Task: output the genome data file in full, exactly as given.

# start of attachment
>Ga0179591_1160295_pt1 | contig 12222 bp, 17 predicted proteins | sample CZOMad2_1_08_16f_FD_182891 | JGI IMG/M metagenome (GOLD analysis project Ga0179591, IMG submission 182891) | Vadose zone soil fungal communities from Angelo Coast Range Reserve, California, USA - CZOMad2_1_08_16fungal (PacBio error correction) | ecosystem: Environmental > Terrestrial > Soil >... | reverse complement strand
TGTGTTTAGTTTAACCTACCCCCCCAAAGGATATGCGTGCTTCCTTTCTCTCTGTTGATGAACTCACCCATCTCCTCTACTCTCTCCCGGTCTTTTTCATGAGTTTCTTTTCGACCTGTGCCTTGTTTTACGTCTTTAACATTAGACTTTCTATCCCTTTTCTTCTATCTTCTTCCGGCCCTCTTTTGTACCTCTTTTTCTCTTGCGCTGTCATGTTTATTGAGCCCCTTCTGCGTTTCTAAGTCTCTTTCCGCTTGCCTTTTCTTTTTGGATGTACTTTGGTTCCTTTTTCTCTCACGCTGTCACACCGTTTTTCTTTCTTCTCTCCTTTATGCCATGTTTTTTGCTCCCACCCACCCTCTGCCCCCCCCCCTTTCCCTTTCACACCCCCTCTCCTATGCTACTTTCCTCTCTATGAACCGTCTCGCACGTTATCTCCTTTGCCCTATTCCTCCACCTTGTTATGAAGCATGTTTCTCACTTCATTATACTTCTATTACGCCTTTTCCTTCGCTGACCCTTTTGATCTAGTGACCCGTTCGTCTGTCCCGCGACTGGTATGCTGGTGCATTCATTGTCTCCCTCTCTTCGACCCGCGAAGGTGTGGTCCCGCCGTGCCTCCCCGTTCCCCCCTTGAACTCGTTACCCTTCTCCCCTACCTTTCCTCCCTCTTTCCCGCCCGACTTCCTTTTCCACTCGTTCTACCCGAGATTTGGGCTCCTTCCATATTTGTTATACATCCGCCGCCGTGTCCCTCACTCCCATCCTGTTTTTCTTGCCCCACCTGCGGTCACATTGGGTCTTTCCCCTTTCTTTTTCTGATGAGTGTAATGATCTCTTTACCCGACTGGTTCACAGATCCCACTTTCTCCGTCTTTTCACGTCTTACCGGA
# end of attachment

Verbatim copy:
>Ga0179591_1160295_pt1 | contig 12222 bp, 17 predicted proteins | sample CZOMad2_1_08_16f_FD_182891 | JGI IMG/M metagenome (GOLD analysis project Ga0179591, IMG submission 182891) | Vadose zone soil fungal communities from Angelo Coast Range Reserve, California, USA - CZOMad2_1_08_16fungal (PacBio error correction) | ecosystem: Environmental > Terrestrial > Soil >... | reverse complement strand
TGTGTTTAGTTTAACCTACCCCCCCAAAGGATATGCGTGCTTCCTTTCTCTCTGTTGATGAACTCACCCATCTCCTCTACTCTCTCCCGGTCTTTTTCATGAGTTTCTTTTCGACCTGTGCCTTGTTTTACGTCTTTAACATTAGACTTTCTATCCCTTTTCTTCTATCTTCTTCCGGCCCTCTTTTGTACCTCTTTTTCTCTTGCGCTGTCATGTTTATTGAGCCCCTTCTGCGTTTCTAAGTCTCTTTCCGCTTGCCTTTTCTTTTTGGATGTACTTTGGTTCCTTTTTCTCTCACGCTGTCACACCGTTTTTCTTTCTTCTCTCCTTTATGCCATGTTTTTTGCTCCCACCCACCCTCTGCCCCCCCCCCTTTCCCTTTCACACCCCCTCTCCTATGCTACTTTCCTCTCTATGAACCGTCTCGCACGTTATCTCCTTTGCCCTATTCCTCCACCTTGTTATGAAGCATGTTTCTCACTTCATTATACTTCTATTACGCCTTTTCCTTCGCTGACCCTTTTGATCTAGTGACCCGTTCGTCTGTCCCGCGACTGGTATGCTGGTGCATTCATTGTCTCCCTCTCTTCGACCCGCGAAGGTGTGGTCCCGCCGTGCCTCCCCGTTCCCCCCTTGAACTCGTTACCCTTCTCCCCTACCTTTCCTCCCTCTTTCCCGCCCGACTTCCTTTTCCACTCGTTCTACCCGAGATTTGGGCTCCTTCCATATTTGTTATACATCCGCCGCCGTGTCCCTCACTCCCATCCTGTTTTTCTTGCCCCACCTGCGGTCACATTGGGTCTTTCCCCTTTCTTTTTCTGATGAGTGTAATGATCTCTTTACCCGACTGGTTCACAGATCCCACTTTCTCCGTCTTTTCACGTCTTACCGGA